The Well 53°2′0″N 00°26′05″E / 53.03333°N 0.43472°E / 53.03333; 0.43472 (The Well) [15]
Zeeland Banks De Kom swale 51°50′43″N 3°41′55″E / 51.84540°N 3.69860°E / 51.84540; 3.69860 (Zeeland Banks - De Kom Swale) [20]

See also[edit]

References[edit]

  1. ^ De Angelo, Laura; Eds. Cutler J. Cleveland (August 22, 2008). "North Sea, Europe - Encyclopedia of Earth". Environmental Information Coalition, National Council for Science and the Environment. Retrieved 2008-11-02. 
  2. ^ "Limits of Oceans and Seas, 3rd edition" (PDF). International Hydrographic Organization. 1953. 
  3. ^ Judd, Alan; Martin Hovland (2007). Seabed Fluid Flow: The Impact of Geology, Biology And the Marine Environment (Digitized by Google Books online). Bath, UK: Cambridge University Press. p. 10. ISBN 9780521819503. Retrieved 2009-01-10. 
  4. ^ "LIS No. 10 - North Sea 1974" (pdf). U.S. Department of State. United States Government. Retrieved 2008-11-02. 
  5. ^ "About the North Sea: Key facts". The Norwegian Coastal Administration. 2008. Archived from the original on 2008-12-09. Retrieved 2008-11-02. 
  6. ^ "Dogger Bank". Maptech Online MapServer. 1989–2008. Retrieved 2007-07-20. [permanent dead link]
  7. ^ Holdsworth, Edmund William Hunt (1883). The Sea Fisheries of Great Britain and Ireland: An Account of the Practical Working of the Various Fisheries Around the British Islands (Digitized 2007-11-30 by Google Books online). Bath, UK: E. Stanford. pp. 43–46. ISBN 9780898622720. Retrieved 2009-01-10. 
  8. ^ Straw, Allan; Keith Martin Clayton (1979). Eastern and Central England (Digitized 2007-11-30 by Google Books online). Bath, UK: Taylor & Francis. p. 110. ISBN 9780416846706. Retrieved 2009-01-10. 
  9. ^ Amos, Jonathan (2005-03-18). "North Sea crater shows its scars". BBC. Retrieved 2008-11-02. 
  10. ^ Fyfe, Alan (November 1983). "The Devil's Hole in the North Sea". The Edinburgh Geologist (14). Archived from the original on 2008-12-01. Retrieved 2008-11-02. 
  11. ^ a b Admiralty Hydrography Department (1878). North sea pilot. Pt. 1. 2nd- ed. [With] Suppl. [and] Admiralty notices to mariners. [1st] [With] Suppl. [and] Admiralty notices to mariners (Digitized 2006-06-12 by Google Books online) (3 ed.). London: Oxford University. pp. 36–40. Retrieved 2008-12-04.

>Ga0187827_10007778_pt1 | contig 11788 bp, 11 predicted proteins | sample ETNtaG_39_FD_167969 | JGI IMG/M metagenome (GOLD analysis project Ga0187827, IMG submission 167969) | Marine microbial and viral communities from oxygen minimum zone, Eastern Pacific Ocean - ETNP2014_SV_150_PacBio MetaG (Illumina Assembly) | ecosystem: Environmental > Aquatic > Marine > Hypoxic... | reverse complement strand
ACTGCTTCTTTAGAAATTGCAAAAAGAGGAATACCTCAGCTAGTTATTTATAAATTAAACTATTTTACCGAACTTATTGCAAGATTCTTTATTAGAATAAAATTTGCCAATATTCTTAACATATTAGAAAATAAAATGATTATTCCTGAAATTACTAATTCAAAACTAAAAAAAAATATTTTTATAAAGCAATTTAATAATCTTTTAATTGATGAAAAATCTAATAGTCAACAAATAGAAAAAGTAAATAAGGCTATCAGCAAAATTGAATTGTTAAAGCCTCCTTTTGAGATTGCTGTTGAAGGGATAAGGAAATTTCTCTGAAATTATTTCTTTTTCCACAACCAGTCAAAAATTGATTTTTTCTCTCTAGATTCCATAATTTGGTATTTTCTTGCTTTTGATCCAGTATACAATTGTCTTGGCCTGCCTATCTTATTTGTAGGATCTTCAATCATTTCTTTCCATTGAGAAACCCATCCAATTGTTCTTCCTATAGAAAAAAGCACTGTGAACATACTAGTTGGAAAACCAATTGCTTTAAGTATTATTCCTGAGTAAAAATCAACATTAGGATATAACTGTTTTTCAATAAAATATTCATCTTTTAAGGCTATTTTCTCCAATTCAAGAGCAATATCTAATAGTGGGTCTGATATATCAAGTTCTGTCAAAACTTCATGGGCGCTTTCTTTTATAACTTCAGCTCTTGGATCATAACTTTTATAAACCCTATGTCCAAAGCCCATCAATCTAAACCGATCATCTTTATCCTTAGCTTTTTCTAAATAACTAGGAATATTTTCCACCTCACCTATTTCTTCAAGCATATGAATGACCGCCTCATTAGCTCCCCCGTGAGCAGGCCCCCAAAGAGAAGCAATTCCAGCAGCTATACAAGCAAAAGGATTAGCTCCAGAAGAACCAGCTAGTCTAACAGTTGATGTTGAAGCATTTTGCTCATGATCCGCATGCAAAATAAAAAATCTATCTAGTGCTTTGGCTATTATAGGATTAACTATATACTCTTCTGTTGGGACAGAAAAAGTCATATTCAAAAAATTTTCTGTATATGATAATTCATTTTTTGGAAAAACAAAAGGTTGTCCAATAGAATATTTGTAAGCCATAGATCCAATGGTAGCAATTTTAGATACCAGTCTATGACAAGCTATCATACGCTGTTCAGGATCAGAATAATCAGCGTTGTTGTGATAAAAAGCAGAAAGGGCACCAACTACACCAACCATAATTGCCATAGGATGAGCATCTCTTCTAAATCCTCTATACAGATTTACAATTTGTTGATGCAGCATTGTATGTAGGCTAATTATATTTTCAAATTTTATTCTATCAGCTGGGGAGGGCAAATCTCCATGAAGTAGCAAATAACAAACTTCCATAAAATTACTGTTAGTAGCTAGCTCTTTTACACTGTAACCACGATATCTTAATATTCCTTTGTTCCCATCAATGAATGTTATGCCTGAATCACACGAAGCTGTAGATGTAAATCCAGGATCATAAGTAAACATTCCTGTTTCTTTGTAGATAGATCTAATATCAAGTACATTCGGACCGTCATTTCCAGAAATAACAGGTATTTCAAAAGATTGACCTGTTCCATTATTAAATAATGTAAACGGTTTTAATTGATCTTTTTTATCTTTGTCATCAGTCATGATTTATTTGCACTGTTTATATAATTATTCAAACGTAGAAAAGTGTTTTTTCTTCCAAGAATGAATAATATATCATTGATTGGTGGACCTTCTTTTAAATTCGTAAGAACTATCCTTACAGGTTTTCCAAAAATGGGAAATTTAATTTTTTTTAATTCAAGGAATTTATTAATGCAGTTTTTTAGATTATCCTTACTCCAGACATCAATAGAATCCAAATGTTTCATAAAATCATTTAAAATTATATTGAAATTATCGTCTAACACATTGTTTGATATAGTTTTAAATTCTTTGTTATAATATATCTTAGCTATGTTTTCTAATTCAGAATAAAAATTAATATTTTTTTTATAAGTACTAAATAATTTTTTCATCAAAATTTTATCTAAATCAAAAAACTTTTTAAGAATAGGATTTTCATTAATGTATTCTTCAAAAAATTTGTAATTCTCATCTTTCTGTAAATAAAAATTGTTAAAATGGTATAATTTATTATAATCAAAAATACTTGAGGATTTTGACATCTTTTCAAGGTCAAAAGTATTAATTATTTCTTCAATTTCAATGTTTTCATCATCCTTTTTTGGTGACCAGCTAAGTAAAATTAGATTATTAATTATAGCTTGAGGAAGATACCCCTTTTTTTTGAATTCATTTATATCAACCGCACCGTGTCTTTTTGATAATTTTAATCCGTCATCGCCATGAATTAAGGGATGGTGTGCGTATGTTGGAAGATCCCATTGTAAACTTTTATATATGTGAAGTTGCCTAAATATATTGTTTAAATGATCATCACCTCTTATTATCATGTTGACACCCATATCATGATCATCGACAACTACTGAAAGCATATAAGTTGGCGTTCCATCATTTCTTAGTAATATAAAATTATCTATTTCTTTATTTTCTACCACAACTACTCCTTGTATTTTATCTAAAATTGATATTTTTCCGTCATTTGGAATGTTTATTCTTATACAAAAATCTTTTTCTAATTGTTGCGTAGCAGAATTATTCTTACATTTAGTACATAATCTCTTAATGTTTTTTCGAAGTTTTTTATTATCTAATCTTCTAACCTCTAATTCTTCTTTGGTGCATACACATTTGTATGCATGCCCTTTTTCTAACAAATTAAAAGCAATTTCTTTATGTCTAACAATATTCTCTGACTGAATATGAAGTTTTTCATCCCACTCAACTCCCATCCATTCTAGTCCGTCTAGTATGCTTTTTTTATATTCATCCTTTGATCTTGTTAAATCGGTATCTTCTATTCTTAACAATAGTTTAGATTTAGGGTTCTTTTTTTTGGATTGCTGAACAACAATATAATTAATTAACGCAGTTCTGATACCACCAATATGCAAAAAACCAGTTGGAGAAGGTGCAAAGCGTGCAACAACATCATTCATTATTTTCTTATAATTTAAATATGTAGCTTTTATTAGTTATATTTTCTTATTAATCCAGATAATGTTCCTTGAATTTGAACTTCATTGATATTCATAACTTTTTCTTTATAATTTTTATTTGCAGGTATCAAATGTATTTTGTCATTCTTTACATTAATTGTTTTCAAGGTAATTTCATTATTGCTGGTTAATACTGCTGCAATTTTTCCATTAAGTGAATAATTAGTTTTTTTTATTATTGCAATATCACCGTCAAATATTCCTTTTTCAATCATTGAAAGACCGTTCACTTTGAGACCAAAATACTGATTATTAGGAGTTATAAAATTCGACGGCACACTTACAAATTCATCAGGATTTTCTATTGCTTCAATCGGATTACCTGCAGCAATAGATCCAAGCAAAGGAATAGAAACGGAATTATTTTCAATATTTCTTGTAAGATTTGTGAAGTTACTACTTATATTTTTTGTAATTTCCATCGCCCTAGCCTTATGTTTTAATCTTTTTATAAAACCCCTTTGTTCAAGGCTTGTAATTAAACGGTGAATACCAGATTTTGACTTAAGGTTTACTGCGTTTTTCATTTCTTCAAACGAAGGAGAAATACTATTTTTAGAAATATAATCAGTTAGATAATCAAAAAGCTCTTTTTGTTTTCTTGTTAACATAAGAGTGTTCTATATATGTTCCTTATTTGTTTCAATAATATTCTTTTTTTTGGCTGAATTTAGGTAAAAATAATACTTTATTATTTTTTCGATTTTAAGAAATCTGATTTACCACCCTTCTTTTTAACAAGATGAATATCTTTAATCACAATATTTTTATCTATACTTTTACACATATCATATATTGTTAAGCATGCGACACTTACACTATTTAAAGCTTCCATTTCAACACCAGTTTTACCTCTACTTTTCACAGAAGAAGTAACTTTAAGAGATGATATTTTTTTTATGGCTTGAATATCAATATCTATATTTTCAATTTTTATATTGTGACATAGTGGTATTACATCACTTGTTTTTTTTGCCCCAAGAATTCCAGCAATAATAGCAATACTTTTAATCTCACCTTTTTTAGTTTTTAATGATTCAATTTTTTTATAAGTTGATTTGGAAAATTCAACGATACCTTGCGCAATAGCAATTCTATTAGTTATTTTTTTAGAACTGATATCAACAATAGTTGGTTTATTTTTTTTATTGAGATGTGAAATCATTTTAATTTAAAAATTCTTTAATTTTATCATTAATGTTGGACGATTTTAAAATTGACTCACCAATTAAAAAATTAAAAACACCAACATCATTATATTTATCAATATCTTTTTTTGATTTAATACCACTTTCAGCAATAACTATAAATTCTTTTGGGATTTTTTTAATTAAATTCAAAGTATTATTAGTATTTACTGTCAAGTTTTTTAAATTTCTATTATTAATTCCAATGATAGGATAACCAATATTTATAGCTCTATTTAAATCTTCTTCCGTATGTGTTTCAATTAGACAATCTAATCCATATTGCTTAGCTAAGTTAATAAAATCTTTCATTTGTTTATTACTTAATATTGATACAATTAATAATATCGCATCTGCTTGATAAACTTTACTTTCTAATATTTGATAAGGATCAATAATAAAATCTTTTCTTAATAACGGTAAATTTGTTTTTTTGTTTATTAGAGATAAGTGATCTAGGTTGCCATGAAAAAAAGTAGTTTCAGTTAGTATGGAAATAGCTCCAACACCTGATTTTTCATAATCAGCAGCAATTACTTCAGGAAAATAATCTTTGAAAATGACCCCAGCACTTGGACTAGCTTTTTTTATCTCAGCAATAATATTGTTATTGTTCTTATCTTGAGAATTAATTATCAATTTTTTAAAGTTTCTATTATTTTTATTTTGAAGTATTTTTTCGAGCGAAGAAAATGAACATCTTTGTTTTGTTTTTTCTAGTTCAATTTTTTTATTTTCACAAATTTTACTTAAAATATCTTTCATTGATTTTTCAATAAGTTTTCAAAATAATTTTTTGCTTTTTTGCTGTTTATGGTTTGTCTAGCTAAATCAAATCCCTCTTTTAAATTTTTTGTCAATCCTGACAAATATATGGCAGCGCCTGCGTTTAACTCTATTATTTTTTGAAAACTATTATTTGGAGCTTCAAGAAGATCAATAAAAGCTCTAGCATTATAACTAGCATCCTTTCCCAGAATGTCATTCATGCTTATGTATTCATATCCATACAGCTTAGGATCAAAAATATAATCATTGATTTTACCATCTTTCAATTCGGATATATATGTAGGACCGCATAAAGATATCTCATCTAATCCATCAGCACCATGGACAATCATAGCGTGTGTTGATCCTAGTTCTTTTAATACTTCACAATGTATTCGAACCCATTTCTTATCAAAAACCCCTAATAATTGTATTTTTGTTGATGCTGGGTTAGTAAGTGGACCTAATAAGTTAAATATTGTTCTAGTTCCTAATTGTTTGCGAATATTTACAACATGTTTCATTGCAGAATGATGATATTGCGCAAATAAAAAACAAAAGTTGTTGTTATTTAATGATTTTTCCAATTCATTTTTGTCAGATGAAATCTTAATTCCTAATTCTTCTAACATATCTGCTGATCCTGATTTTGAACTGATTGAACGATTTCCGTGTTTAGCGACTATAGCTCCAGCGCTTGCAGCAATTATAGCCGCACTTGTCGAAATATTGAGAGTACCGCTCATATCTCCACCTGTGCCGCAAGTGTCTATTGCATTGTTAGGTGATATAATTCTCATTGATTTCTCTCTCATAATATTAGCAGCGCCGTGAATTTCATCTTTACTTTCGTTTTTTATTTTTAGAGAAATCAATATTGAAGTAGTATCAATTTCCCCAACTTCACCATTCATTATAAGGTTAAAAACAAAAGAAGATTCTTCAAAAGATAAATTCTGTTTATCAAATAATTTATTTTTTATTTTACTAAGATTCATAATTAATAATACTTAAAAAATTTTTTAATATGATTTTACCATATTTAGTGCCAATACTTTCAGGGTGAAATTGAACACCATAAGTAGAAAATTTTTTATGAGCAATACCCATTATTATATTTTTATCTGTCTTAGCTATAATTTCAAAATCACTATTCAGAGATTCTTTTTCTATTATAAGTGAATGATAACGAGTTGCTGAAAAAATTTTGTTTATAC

12. ^ Library of Universal Knowledge: A Reprint of the Last (1880) Edinburgh and London Edition of Chambers' Encyclopaedia, with Copious Additions by American Editors (Digitized 2007-10-09 by Google Books online). American Book Exchange. 1880. p. 140. Retrieved 2008-12-27. 
  13. ^ Geological Society of London (1866). The Assistant-Secretary of the Geological Society, ed. The Quarterly Journal of the Geological Society of London (Digitized by Google Books online). 22. London: The Society. p. 260. ISSN 0370-291X. OCLC 1437164. Retrieved 2008-12-04. 
  14. ^ Institution of Civil Engineers (Great Britain) (1861). Minutes of Proceedings of the Institution of Civil Engineers (Digitized 2006-06-06 by Google Books online). London: O The Institution. p. 319. Retrieved 2009-01-10. 
  15. ^ a b c d e f g h i j k l m n o Wick, Marc (2008). "GeoNames Fulltextsearch: United Kingdom, undersea". GeoNames wiki interface. Retrieved 2008-11-28. 
  16. ^ a b c d e f g h i j k l m n o p q r "VLIMAR, the VLIz MARine Gazetteer". Retrieved 2008-11-28.  To expand the Geographic Tree and see the child Geographic names look in North Atlantic Ocean, North Sea.
  17. ^ "LIS No. 10 - North Sea 1974" (pdf). International Boundary Study Series A Limits in the Seas North Sea Continental Shelf Boundaries. The Geographer, Bureau of Intelligence and Research of the Department of State. June 14, 1974. Retrieved 2008-12-05.  To expand the Geographic Tree and see the child Geographic names look in North Atlantic Ocean, North Sea.
  18. ^ "Flamborough Head". Special Areas of Conservation (SAC). Retrieved 2008-11-28. 
  19. ^ "VLIMAR, the VLIz MARine Gazetteer". Retrieved 2008-11-28. 
  20. ^ a b c d "Observations Data". Retrieved 2008-11-28. 
  21. ^ Gaffney, Vincent; Simon Finch; Kenneth Thomson (2007). Mapping Doggerland: The Mesolithic Landscapes of the Southern North Sea (Digitized 2007-10-11 by Google Books online). Archaeopress. p. 43. ISBN 9781905739141. Retrieved 2008-12-26. 
  22. ^ Foschini L. (1999). "A solution for the Tunguska event". Astronomy & Astrophysics. 342: L1. arXiv:astro-ph/9808312Freely accessible. Bibcode:1999A&A...342L...1F.  Abstract
  23. ^ "No. 26728". The London Gazette. 7 April 1896. p. 2165. 
  24. ^ "Germany - Schleswig-Holstein Wadden Sea and adjacent areas". Retrieved 2008-11-28. 
  25. ^ "The Wash and North Norfolk Coast - Special Area of Conservation ..." Retrieved 2008-11-28.